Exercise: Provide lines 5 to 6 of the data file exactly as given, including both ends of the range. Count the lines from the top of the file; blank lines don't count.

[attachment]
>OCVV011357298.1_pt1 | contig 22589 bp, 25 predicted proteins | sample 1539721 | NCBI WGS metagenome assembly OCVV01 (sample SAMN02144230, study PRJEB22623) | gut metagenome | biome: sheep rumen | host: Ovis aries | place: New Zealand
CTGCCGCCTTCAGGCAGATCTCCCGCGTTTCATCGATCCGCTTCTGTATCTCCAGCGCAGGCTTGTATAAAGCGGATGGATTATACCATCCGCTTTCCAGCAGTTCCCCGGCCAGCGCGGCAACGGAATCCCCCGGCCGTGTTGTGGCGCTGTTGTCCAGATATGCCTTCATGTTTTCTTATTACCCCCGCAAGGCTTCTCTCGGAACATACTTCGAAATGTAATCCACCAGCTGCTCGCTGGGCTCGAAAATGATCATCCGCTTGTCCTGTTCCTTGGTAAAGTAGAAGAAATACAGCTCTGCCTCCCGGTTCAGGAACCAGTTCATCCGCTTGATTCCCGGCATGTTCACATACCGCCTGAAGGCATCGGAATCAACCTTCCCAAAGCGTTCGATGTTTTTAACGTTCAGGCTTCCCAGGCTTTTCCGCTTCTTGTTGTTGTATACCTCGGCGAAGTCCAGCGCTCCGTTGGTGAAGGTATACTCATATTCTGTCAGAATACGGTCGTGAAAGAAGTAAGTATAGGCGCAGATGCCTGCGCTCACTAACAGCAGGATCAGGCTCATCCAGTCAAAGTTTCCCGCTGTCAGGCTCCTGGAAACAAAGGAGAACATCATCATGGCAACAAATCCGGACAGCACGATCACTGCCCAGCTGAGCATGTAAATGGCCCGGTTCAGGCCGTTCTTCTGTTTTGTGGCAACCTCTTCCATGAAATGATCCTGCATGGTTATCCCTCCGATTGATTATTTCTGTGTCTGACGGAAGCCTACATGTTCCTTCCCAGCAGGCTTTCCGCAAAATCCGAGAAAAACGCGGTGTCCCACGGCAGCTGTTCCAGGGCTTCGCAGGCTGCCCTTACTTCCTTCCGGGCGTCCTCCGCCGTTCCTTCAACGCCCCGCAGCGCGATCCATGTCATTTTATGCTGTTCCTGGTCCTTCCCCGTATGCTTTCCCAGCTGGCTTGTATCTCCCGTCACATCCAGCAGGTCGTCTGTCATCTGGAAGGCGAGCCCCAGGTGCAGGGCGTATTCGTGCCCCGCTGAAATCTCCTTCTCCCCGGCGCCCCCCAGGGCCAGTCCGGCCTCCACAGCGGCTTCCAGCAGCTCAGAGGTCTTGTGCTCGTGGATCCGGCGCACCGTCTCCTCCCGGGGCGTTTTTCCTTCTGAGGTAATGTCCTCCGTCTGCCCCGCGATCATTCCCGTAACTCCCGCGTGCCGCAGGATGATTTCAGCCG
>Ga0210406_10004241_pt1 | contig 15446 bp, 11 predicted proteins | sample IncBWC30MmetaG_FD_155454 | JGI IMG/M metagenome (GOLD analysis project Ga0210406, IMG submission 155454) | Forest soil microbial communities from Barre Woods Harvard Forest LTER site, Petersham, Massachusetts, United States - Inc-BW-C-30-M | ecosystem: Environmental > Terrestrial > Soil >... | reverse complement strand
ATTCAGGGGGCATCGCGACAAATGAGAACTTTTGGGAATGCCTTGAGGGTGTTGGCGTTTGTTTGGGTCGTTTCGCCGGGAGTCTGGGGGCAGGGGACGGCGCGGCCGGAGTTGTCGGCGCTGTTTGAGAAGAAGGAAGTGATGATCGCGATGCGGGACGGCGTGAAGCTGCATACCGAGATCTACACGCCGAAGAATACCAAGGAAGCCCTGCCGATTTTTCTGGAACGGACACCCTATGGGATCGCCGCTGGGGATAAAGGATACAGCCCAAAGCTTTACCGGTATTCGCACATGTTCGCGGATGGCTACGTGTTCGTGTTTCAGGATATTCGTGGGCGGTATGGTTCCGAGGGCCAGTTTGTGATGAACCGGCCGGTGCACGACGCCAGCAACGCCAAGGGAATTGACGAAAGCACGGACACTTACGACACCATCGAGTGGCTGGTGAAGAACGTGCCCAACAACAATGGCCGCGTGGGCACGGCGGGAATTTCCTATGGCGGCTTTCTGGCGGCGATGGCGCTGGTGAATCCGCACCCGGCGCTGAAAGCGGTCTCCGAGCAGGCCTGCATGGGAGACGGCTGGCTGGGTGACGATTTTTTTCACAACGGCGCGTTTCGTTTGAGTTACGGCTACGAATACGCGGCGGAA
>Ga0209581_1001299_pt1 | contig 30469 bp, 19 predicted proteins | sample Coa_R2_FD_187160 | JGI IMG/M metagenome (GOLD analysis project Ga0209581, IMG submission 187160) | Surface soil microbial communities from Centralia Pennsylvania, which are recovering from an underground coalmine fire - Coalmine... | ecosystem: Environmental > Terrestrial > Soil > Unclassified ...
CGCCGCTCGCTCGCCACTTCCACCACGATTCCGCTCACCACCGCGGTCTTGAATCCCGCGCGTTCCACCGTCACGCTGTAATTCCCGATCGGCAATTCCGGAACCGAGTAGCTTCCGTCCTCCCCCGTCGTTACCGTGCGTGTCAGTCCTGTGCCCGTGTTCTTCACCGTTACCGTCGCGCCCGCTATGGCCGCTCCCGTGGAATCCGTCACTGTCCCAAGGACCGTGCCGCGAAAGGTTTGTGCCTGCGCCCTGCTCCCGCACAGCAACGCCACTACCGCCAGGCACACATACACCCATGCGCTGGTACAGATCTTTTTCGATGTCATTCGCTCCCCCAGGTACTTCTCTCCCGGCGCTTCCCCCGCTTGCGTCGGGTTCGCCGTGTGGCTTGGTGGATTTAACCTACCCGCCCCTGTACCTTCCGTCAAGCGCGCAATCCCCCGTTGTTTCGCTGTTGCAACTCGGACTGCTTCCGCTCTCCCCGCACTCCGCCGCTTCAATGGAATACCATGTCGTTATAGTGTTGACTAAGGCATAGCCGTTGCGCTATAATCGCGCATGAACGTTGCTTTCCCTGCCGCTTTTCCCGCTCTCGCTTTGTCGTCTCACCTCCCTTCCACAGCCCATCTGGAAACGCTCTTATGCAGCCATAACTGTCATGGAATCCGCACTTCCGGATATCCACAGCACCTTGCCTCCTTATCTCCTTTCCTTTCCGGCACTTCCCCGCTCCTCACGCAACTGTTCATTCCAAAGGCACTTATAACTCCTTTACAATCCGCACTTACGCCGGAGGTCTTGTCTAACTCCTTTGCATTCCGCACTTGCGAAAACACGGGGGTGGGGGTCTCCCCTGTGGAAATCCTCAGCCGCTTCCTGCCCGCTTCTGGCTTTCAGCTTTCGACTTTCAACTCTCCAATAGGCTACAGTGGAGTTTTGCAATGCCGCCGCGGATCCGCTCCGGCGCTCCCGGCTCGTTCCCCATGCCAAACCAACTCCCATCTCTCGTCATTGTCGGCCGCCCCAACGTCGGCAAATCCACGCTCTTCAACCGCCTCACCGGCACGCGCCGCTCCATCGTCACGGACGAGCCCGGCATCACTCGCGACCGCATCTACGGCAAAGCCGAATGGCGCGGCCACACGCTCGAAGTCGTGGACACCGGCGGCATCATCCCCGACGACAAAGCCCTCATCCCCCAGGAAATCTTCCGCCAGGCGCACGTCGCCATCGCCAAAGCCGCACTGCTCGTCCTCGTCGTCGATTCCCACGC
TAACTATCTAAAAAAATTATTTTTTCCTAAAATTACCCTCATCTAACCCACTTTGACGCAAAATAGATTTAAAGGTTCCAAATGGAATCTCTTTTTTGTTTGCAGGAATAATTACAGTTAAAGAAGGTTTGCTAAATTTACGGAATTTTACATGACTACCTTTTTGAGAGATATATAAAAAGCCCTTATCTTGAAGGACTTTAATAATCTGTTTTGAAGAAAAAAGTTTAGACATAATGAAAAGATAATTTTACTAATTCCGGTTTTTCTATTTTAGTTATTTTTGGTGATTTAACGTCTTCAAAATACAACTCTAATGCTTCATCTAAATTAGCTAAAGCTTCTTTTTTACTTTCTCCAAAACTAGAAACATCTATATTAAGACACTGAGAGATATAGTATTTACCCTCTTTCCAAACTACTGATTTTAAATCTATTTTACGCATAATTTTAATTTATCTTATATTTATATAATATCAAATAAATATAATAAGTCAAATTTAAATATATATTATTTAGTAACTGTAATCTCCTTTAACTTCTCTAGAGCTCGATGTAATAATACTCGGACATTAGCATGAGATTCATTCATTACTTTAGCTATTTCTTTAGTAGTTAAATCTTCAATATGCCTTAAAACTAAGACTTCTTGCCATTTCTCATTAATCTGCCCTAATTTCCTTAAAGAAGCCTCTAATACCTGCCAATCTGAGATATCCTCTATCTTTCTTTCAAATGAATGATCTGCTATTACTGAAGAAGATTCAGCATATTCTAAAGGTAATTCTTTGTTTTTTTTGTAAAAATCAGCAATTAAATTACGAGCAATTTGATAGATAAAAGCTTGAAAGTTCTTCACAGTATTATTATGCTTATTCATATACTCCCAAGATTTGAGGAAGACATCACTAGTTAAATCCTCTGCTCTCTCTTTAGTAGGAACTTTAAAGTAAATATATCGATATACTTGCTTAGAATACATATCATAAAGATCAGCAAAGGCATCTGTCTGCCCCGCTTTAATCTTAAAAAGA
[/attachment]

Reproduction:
>Ga0209581_1001299_pt1 | contig 30469 bp, 19 predicted proteins | sample Coa_R2_FD_187160 | JGI IMG/M metagenome (GOLD analysis project Ga0209581, IMG submission 187160) | Surface soil microbial communities from Centralia Pennsylvania, which are recovering from an underground coalmine fire - Coalmine... | ecosystem: Environmental > Terrestrial > Soil > Unclassified ...
CGCCGCTCGCTCGCCACTTCCACCACGATTCCGCTCACCACCGCGGTCTTGAATCCCGCGCGTTCCACCGTCACGCTGTAATTCCCGATCGGCAATTCCGGAACCGAGTAGCTTCCGTCCTCCCCCGTCGTTACCGTGCGTGTCAGTCCTGTGCCCGTGTTCTTCACCGTTACCGTCGCGCCCGCTATGGCCGCTCCCGTGGAATCCGTCACTGTCCCAAGGACCGTGCCGCGAAAGGTTTGTGCCTGCGCCCTGCTCCCGCACAGCAACGCCACTACCGCCAGGCACACATACACCCATGCGCTGGTACAGATCTTTTTCGATGTCATTCGCTCCCCCAGGTACTTCTCTCCCGGCGCTTCCCCCGCTTGCGTCGGGTTCGCCGTGTGGCTTGGTGGATTTAACCTACCCGCCCCTGTACCTTCCGTCAAGCGCGCAATCCCCCGTTGTTTCGCTGTTGCAACTCGGACTGCTTCCGCTCTCCCCGCACTCCGCCGCTTCAATGGAATACCATGTCGTTATAGTGTTGACTAAGGCATAGCCGTTGCGCTATAATCGCGCATGAACGTTGCTTTCCCTGCCGCTTTTCCCGCTCTCGCTTTGTCGTCTCACCTCCCTTCCACAGCCCATCTGGAAACGCTCTTATGCAGCCATAACTGTCATGGAATCCGCACTTCCGGATATCCACAGCACCTTGCCTCCTTATCTCCTTTCCTTTCCGGCACTTCCCCGCTCCTCACGCAACTGTTCATTCCAAAGGCACTTATAACTCCTTTACAATCCGCACTTACGCCGGAGGTCTTGTCTAACTCCTTTGCATTCCGCACTTGCGAAAACACGGGGGTGGGGGTCTCCCCTGTGGAAATCCTCAGCCGCTTCCTGCCCGCTTCTGGCTTTCAGCTTTCGACTTTCAACTCTCCAATAGGCTACAGTGGAGTTTTGCAATGCCGCCGCGGATCCGCTCCGGCGCTCCCGGCTCGTTCCCCATGCCAAACCAACTCCCATCTCTCGTCATTGTCGGCCGCCCCAACGTCGGCAAATCCACGCTCTTCAACCGCCTCACCGGCACGCGCCGCTCCATCGTCACGGACGAGCCCGGCATCACTCGCGACCGCATCTACGGCAAAGCCGAATGGCGCGGCCACACGCTCGAAGTCGTGGACACCGGCGGCATCATCCCCGACGACAAAGCCCTCATCCCCCAGGAAATCTTCCGCCAGGCGCACGTCGCCATCGCCAAAGCCGCACTGCTCGTCCTCGTCGTCGATTCCCACGC